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Diet and prostate cancer

Find out about eating and prostate cancer, including information about controversial foods and supplements.

About diet and prostate cancer

After a diagnosis of cancer, people often look at changing their diet. Generally, men should follow a healthy diet. This is important for your general health as well as helping you recover from cancer. It can also help you stay at a healthy weight and lower your risk of developing other conditions.

Apart from a healthy diet, there isn’t any evidence that you should eat or avoid particular foods. Research is looking into how diet can affect cancer.

Treatment for prostate cancer can cause problems with your diet, such as diarrhoea after radiotherapy. And some men find it difficult to maintain a healthy weight, they might be over or under weight. Your doctor can refer you to a dietitian if you have problems.

What is a healthy diet?

A healthy diet is about balancing the different foods and choosing foods that are tasty as well as nutritious. A healthy diet is

High in fruit, vegetables, wholegrains and pulses

  • Aim for at least 5 portions of fruit and vegetables each day, they can be fresh, tinned, frozen or dried.
  • Try to have a range of different colours of fruit and vegetables to give you a variety of vitamins and minerals.
  • Aim to eat starchy foods every day, such as potatoes, bread, rice and pasta.
  • Choose wholegrain versions of cereals, bread and pasta where possible.
  • Don’t forget pulses such as beans, lentils and peas, they are a low fat alternative to meat and a good source of protein.

Low in red and processed meat, saturated fat and salt

  • Avoid or reduce processed meats in your diet such as ham, bacon, sausages, salami and pepperoni.
  • Limit the amount of red and processed meat to between 700 to 750 grams raw meat per week, this is the same as 500 grams of cooked meat per week or about 70 grams of cooked meat per day.
  • For example, 2 sausages are about 60 grams of cooked meat.
  • Choose chicken or fish instead.
  • Choose lean meat.
  • Limit saturated fats found in foods such as fatty meat, biscuits, crisps, cheese, cream and butter.
  • Use healthier unsaturated fats like vegetable, olive and sunflower oil and use small amounts.

Low in foods that contain a lot of sugar

  • Limit the amounts of high calorie foods you eat.
  • These include chocolate, cake and fizzy drinks containing sugar.

Drink enough fluids

  • Drink 6 to 8 glasses of fluid a day.
  • You can drink water, lower fat milk, tea and coffee and sugar-free drinks.
  • Limit fruit juice or smoothies to 150 mls per day because of the amount of sugar they contain.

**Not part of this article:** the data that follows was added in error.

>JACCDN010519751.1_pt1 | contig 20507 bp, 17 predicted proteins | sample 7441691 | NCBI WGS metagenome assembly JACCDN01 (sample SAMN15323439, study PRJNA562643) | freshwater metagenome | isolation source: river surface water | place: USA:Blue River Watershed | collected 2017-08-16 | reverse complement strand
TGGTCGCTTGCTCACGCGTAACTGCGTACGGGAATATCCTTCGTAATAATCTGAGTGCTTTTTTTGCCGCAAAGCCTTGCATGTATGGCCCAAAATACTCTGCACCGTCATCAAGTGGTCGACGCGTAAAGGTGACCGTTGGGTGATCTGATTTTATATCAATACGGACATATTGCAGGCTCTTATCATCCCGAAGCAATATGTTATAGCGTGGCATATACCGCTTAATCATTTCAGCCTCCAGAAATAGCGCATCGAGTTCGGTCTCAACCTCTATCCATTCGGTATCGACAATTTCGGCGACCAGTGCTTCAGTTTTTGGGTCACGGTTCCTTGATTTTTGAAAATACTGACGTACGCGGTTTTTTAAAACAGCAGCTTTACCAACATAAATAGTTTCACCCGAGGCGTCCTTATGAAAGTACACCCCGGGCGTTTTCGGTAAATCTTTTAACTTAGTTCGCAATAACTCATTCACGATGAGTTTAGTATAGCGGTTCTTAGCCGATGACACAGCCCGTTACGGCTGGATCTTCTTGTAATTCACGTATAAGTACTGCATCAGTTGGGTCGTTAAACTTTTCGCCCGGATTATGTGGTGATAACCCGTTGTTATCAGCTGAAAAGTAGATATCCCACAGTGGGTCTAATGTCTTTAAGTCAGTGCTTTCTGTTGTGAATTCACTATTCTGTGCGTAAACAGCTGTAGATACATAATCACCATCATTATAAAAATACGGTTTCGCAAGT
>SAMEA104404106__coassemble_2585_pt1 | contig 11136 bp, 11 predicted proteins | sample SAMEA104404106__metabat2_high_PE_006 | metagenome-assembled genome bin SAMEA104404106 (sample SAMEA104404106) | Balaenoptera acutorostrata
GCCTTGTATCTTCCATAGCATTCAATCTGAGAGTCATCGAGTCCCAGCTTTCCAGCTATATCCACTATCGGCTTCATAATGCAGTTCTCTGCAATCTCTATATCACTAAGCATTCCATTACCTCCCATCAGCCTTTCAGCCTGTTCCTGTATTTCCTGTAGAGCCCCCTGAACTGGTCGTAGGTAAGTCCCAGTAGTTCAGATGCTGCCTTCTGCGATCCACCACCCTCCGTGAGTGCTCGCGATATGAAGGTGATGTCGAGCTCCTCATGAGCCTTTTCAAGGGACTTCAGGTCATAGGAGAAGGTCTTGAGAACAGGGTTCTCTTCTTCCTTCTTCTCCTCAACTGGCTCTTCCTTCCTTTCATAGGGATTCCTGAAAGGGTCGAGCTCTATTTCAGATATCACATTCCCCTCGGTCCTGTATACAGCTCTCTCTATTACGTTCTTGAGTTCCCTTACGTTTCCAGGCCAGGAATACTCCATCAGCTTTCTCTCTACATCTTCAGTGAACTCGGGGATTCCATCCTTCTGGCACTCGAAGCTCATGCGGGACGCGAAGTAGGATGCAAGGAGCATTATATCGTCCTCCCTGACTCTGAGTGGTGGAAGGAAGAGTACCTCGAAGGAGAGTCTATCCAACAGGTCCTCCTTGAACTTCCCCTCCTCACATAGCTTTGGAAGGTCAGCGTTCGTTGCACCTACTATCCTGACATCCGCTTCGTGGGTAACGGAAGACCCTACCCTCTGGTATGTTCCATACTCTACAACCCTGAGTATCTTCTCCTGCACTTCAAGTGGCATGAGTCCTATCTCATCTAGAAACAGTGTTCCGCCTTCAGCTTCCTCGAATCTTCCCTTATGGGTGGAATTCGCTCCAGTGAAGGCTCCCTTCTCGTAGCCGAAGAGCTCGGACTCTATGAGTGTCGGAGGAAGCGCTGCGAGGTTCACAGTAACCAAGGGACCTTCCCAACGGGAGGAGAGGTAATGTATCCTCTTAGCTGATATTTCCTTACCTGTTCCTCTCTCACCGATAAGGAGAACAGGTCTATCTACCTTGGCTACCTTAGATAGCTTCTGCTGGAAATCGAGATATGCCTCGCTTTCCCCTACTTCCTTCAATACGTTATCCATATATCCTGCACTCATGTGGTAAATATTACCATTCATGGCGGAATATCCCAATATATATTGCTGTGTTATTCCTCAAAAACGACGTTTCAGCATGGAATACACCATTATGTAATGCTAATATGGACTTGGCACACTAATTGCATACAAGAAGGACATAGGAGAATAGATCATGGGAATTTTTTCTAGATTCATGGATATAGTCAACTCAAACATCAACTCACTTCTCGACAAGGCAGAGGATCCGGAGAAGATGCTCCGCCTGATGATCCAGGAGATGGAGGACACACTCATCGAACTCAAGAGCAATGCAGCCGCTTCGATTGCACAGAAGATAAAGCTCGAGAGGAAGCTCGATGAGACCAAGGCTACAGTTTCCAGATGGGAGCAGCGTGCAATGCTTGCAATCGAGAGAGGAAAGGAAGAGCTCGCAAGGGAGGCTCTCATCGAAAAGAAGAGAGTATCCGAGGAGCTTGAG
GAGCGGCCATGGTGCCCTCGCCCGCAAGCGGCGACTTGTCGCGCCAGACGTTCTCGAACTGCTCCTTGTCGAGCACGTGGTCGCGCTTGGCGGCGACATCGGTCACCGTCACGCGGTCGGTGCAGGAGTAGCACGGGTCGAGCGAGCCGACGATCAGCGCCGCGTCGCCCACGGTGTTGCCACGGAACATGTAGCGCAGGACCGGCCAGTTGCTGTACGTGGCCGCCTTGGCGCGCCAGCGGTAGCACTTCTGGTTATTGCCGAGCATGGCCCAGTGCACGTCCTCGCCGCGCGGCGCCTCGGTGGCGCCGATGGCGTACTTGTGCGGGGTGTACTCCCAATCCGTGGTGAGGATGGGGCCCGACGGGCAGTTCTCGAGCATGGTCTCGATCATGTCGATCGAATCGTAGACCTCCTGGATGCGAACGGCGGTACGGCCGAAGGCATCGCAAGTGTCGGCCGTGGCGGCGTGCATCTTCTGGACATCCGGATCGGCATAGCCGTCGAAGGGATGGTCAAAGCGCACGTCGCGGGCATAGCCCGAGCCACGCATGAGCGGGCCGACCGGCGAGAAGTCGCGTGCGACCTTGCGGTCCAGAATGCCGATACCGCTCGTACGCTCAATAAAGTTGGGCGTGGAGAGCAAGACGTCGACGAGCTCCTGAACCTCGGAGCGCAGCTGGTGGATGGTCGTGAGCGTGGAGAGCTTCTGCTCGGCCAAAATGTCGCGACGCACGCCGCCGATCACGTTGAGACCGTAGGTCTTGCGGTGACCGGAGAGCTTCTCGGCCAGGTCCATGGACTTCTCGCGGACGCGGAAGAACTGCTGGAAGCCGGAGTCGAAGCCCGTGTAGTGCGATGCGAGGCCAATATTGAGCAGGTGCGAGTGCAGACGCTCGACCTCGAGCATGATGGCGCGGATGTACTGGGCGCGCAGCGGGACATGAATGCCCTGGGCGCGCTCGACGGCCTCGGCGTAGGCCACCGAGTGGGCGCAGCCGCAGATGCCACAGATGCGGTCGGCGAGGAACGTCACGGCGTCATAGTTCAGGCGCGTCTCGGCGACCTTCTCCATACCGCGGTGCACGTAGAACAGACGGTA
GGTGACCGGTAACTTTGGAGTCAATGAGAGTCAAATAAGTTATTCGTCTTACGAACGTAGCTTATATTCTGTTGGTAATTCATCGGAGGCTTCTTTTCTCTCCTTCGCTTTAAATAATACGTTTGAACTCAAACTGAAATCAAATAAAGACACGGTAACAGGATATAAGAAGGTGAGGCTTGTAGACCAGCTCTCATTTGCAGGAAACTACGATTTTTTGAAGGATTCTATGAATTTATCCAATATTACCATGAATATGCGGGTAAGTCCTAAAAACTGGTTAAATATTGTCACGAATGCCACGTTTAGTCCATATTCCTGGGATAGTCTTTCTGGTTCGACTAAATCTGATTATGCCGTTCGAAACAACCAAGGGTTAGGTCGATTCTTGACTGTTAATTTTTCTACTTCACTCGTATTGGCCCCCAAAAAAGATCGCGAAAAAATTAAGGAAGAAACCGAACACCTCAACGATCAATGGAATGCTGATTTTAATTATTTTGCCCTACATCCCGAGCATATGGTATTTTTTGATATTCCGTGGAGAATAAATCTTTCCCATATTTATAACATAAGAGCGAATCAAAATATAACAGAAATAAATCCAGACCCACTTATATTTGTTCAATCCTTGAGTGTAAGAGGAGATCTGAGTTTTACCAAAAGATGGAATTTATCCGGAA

To get an idea of how much of each food group you need and examples of the different foods look at the Eatwell Guide

Eatwell guide diagram

Remember, for most of us, eating is an enjoyable part of our daily lives so don’t worry about having the occasional treat.

Eating a well balanced healthy diet and can help you

  • recover from treatment
  • make you feel better
  • help you feel more in control
  • keep to a healthy weight

Find out more about How to enjoy a healthy diet.  

Diet problems

Some treatments can lead to long term changes to your diet, affecting how you eat and what you can eat.

You can read more about

Advice about healthy eating can be different if you are underweight. For example, you can eat full fat products to add calories to your diet. Or some salt may help to make foods more tasty if you have taste changes and your appetite is poor.

Read more about putting on weight.

Bowel problems – when to seek help

Radiotherapy to the prostate gland can change the way your bowel works. Bowel motions may be more frequent and loose. Changing what you eat can help with this. Find out about tips on coping with diarrhoea.

Radiotherapy to the prostate gland can affect tissue and other organs in the pelvic area, causing more long term side effects. Speak to your doctor if you

  • need to poo at night
  • need to rush to the loo to have a bowel movement, or you don’t make it in time
  • have bleeding from your back passage (rectum)
  • have other bowel symptoms that interfere with you living an active full life

You may not be able to follow a healthy balanced diet completely if you have these types of changes.  Speak to your doctor or dietitian for help and advice about how to adapt your diet.


Eating well when you have cancer. Dr Clare Shaw. The Royal Marsden Cancer Cookbook. 2015

Eatwell Guide. Public Health England in association with the Welsh government, Food Standards Scotland and the Food Standards Agency in Northern Ireland. 2016

Lifestyle factors in Cancer Survivorship. Ligibel J. (and others) Journal of Clinical Oncology. Oct 20, 2012 vol 30 no. 30, 3697-3704

The practical management of the gastrointestinal symptoms of pelvic radiation disease. Jervoise N Andreyev (and others) Frontline Gastroenterol 2015;6:1 53-72

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Updated: 14 July 2016